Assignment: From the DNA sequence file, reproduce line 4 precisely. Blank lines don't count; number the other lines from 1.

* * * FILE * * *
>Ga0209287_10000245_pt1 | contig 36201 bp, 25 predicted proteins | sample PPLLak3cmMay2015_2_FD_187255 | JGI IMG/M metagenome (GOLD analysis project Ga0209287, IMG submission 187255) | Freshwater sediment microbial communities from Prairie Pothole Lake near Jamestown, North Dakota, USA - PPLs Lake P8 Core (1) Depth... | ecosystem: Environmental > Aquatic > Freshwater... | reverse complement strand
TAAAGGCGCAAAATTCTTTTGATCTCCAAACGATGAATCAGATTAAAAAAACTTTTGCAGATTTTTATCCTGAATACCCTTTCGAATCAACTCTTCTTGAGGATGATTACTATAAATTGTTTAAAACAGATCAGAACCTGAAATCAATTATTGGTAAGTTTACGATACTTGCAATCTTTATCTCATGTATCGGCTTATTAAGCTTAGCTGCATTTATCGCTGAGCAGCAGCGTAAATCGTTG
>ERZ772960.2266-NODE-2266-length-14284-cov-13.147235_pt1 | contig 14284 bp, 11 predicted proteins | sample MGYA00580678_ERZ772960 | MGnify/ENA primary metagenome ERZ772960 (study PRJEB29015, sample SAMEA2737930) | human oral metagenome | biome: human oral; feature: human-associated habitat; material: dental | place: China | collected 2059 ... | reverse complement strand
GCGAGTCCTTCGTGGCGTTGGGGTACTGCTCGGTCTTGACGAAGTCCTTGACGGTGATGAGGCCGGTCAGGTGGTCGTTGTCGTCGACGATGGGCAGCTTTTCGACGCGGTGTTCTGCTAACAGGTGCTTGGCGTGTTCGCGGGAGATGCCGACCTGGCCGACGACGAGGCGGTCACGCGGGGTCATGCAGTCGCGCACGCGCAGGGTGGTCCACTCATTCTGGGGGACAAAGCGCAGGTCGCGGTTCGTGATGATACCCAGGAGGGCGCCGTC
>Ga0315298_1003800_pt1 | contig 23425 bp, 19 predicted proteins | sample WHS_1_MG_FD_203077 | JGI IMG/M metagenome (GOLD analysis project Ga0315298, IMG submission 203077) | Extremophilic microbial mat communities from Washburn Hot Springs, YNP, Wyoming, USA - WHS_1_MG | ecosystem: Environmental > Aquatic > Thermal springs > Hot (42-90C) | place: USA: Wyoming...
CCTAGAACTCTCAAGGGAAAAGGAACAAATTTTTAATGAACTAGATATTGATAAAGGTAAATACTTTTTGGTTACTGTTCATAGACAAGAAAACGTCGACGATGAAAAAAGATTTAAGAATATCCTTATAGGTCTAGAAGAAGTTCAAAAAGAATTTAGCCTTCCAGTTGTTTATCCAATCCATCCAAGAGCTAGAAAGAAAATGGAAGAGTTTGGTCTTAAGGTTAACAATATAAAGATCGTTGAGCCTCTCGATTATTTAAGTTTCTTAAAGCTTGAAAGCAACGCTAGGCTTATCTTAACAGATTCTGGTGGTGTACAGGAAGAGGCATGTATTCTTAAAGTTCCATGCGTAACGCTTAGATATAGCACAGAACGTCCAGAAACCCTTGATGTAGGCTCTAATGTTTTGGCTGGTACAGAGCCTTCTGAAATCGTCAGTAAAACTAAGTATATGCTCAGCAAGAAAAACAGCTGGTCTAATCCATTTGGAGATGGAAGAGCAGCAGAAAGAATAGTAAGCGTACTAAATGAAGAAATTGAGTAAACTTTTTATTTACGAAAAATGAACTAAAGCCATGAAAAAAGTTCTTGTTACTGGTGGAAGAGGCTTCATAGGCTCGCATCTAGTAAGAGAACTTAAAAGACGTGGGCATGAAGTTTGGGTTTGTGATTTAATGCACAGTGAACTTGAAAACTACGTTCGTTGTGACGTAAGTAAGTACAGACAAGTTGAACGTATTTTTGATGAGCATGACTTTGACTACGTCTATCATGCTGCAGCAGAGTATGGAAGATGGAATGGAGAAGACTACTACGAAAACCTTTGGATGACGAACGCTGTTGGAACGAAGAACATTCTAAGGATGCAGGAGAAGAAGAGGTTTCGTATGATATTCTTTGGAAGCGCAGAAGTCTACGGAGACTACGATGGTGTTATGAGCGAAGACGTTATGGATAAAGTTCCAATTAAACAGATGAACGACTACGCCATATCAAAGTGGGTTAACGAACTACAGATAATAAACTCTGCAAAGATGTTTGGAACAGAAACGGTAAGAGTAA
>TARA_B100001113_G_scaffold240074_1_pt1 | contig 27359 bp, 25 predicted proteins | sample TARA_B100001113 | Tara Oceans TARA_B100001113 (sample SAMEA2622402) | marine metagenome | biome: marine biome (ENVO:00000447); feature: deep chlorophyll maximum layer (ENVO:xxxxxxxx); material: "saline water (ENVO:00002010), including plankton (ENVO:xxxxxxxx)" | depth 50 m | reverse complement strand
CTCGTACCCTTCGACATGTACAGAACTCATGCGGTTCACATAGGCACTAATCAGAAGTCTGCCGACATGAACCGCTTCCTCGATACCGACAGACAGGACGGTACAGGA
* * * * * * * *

GCGAGTCCTTCGTGGCGTTGGGGTACTGCTCGGTCTTGACGAAGTCCTTGACGGTGATGAGGCCGGTCAGGTGGTCGTTGTCGTCGACGATGGGCAGCTTTTCGACGCGGTGTTCTGCTAACAGGTGCTTGGCGTGTTCGCGGGAGATGCCGACCTGGCCGACGACGAGGCGGTCACGCGGGGTCATGCAGTCGCGCACGCGCAGGGTGGTCCACTCATTCTGGGGGACAAAGCGCAGGTCGCGGTTCGTGATGATACCCAGGAGGGCGCCGTC